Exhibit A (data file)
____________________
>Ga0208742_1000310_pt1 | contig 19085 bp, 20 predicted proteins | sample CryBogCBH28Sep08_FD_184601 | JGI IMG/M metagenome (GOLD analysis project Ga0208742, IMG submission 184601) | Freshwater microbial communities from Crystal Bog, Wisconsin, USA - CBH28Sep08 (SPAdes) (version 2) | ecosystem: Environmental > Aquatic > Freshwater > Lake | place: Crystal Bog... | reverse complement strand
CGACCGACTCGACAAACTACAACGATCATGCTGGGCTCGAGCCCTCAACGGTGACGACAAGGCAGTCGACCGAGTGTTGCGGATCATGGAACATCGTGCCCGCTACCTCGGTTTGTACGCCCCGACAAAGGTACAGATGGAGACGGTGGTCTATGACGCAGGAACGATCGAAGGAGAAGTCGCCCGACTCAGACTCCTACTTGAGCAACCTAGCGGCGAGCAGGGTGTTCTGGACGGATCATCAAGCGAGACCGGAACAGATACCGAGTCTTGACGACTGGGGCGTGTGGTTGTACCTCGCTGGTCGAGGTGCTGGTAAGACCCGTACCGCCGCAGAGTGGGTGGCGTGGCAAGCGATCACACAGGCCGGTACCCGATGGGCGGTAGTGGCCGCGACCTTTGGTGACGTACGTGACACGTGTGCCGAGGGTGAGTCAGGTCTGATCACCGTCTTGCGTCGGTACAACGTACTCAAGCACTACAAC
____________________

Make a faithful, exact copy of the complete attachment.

>Ga0208742_1000310_pt1 | contig 19085 bp, 20 predicted proteins | sample CryBogCBH28Sep08_FD_184601 | JGI IMG/M metagenome (GOLD analysis project Ga0208742, IMG submission 184601) | Freshwater microbial communities from Crystal Bog, Wisconsin, USA - CBH28Sep08 (SPAdes) (version 2) | ecosystem: Environmental > Aquatic > Freshwater > Lake | place: Crystal Bog... | reverse complement strand
CGACCGACTCGACAAACTACAACGATCATGCTGGGCTCGAGCCCTCAACGGTGACGACAAGGCAGTCGACCGAGTGTTGCGGATCATGGAACATCGTGCCCGCTACCTCGGTTTGTACGCCCCGACAAAGGTACAGATGGAGACGGTGGTCTATGACGCAGGAACGATCGAAGGAGAAGTCGCCCGACTCAGACTCCTACTTGAGCAACCTAGCGGCGAGCAGGGTGTTCTGGACGGATCATCAAGCGAGACCGGAACAGATACCGAGTCTTGACGACTGGGGCGTGTGGTTGTACCTCGCTGGTCGAGGTGCTGGTAAGACCCGTACCGCCGCAGAGTGGGTGGCGTGGCAAGCGATCACACAGGCCGGTACCCGATGGGCGGTAGTGGCCGCGACCTTTGGTGACGTACGTGACACGTGTGCCGAGGGTGAGTCAGGTCTGATCACCGTCTTGCGTCGGTACAACGTACTCAAGCACTACAAC